Apple’s diminuitive Mac mini has been an enduring classic, ever since it launched seven years ago. It’s the most affordable of all Macs, takes up next to no desk space, and quietly gets on with its job. No fuss in a cute package.

For the first year of its life, the Tupperware box-sized computer ran a PowerPC G4 processor, but was swiftly transitioned to Intel Core Duo when Apple moved all its Macs to Intel chips in 2006.

Today more than ever the Apple Mac mini represents an incredible feat of hardware engineering, to squeeze very fast processors, memory and storage, and now even the complete power supply into one low-profile aluminium armoured case.

Packing so much into a small space makes it the anathema of the typical Windows desktop PC, a wheezy box as high as your knees – but one that's relative doddle to nip inside and replace the memory, the hard drive, and more.

The original generations of Mac mini didn’t even let you upgrade the RAM, unless you got jiggy with a putty knife and were willing to take a leap of faith as you prised the box apart, probing inside with the broad flat blade.

The new Unibody-style Mac mini at least gives you ready access to the RAM. Flip the Mac mini over, and neat tank-turret cover can be removed to reveal memory chips and a very dapper layout of wireless antenna and its perforated guard. The new Mac mini is as beautiful inside as it is sleek and svelte from the outside.

And upgrading the memory is as far as Apple will let you go before invalidating the warranty. To go beyond this point and delve inside requires a little knowledge and some nerve. But why would you want to, beside maybe upgrading the hard disk?

The answer is of course in the headline: to add a second drive.

Taking the slot

When the Apple Mac mini went Unibody in 2010, Apple created an option for a DVD-less Server edition. In place of the slot-load optical drive was a second hard disk, not just swelling capacity but enabling faster or more robust RAID storage options.

With the latest Apple Mac mini (Mid-2011), released last summer, Apple has made the slotless mini the only option, joining the MacBook Air as another computer to lose the integrated optical drive..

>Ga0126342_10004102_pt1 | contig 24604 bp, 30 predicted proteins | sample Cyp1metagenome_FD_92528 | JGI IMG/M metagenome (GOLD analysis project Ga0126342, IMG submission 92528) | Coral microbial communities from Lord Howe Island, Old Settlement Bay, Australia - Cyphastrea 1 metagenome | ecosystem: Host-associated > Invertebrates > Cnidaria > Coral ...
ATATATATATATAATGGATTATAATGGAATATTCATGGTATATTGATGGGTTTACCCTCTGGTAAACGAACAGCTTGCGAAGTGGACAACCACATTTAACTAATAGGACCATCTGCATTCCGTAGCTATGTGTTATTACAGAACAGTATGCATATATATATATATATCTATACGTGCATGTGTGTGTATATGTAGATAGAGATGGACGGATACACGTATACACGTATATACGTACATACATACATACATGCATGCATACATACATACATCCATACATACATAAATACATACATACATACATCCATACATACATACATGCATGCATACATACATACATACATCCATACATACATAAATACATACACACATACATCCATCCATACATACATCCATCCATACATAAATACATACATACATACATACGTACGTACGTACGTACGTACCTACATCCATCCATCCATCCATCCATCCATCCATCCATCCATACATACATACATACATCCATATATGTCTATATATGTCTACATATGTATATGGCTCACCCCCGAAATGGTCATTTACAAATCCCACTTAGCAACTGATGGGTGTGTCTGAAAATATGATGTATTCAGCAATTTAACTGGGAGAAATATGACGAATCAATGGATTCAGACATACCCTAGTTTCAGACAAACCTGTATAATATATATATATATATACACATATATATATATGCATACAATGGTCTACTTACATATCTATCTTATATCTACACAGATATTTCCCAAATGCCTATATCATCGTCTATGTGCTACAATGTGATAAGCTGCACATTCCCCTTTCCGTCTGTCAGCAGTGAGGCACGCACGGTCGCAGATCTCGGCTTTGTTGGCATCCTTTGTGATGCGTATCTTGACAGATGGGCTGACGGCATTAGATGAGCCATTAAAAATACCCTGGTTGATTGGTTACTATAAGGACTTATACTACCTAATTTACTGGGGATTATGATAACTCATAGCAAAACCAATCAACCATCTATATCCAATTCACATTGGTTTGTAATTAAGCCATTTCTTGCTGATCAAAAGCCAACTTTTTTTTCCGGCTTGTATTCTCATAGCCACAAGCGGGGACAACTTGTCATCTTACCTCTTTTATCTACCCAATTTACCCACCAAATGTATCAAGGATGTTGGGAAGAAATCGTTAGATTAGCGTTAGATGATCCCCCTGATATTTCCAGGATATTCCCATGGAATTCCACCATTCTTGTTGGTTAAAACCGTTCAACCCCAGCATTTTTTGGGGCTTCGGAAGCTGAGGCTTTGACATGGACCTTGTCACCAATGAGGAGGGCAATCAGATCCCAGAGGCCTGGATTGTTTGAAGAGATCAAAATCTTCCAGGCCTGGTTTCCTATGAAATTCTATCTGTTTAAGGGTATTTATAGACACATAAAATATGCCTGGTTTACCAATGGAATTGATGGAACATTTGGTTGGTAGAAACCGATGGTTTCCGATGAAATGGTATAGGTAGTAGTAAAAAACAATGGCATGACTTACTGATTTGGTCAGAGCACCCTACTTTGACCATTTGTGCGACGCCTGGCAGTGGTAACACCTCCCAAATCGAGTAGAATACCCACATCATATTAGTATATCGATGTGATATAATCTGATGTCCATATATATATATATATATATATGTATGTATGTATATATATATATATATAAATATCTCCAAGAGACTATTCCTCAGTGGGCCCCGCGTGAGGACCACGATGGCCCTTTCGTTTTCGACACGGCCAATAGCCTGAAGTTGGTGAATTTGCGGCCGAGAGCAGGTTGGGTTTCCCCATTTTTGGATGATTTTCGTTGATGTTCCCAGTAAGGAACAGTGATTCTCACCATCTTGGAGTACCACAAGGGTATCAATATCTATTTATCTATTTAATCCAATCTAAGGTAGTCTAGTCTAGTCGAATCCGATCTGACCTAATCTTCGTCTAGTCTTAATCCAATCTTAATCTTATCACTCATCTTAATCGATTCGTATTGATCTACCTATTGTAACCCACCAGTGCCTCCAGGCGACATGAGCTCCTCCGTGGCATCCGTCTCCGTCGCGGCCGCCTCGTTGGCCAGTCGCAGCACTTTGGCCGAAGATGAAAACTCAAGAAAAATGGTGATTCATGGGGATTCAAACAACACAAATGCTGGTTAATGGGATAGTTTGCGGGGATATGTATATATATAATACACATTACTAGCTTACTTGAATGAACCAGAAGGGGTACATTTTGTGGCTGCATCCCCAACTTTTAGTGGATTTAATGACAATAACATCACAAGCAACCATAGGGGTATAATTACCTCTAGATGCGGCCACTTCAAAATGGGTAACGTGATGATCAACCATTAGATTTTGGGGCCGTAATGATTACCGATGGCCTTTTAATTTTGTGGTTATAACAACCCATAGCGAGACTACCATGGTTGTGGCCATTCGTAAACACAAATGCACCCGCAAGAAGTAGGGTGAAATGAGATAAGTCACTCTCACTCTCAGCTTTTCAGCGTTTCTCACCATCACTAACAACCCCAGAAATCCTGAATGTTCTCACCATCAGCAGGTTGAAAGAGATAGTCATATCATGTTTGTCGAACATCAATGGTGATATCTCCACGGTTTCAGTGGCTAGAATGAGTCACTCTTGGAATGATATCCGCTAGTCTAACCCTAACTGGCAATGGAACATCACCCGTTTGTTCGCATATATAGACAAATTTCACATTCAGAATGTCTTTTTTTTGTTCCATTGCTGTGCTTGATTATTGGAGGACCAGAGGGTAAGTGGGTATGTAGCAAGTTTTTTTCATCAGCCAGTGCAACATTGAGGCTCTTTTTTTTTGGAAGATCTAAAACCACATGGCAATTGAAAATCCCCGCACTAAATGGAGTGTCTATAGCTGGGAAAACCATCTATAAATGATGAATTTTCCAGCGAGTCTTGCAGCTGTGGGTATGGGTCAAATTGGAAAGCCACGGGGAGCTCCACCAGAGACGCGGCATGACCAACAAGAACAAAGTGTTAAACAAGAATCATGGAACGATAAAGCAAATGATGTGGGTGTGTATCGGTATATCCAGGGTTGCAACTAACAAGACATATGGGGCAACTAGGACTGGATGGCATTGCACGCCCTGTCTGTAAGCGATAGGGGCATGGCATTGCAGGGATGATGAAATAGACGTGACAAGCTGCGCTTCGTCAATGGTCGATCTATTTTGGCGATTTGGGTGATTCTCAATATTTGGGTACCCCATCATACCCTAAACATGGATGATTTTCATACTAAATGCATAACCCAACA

This leaves a nice empty space inside to add your own second drive in these non-server editions. All the pieces are in place in every modern mini – except a custom SATA ribbon cable and mounting screws for the hard drive.

Catering for these needs is the iFixit Mac Mini Dual Hard Drive upgrade kit

Mac mini upgrade kit

This includes all the necessary components, along with a natty set of Torx drivers to help you on your way. While you may have a good toolset already, you’re unlikely to have one specialised piece: a U-shaped tool that makes the task of removing the logic board a cinch.

The job involves a compete disassembly and rebuild of the Apple Mac mini. With good light and an hour or so of methodical work, you too can have a dual-drive Mac mini.

The upgrade is particularly compelling to add a small but affordable solid-state drive (SSD), while keeping the original 500GB hard disk for good storage capability. For OS X, a 30GB SSD is sufficient to run the operating system and install many applications.

If you intend to keep your OS X Lion user directory on the boot drive, you'll probably need considerably more space. If you can stretch to it, a 256GB capacity solid-state drive makes a good compromise between space to breath while keeping price within reach.

 Mac mini upgrade step 1

1. Down the hatch

With the Mac mini powered down and disconnected, turn upside down and remove the black plastic hatch by rotating it a few degrees anti-clockwise. Now’s a good time to attach an ESD strap to yourself to ensure you don’t destroy the delicate electronics with a tiny static spark while working inside.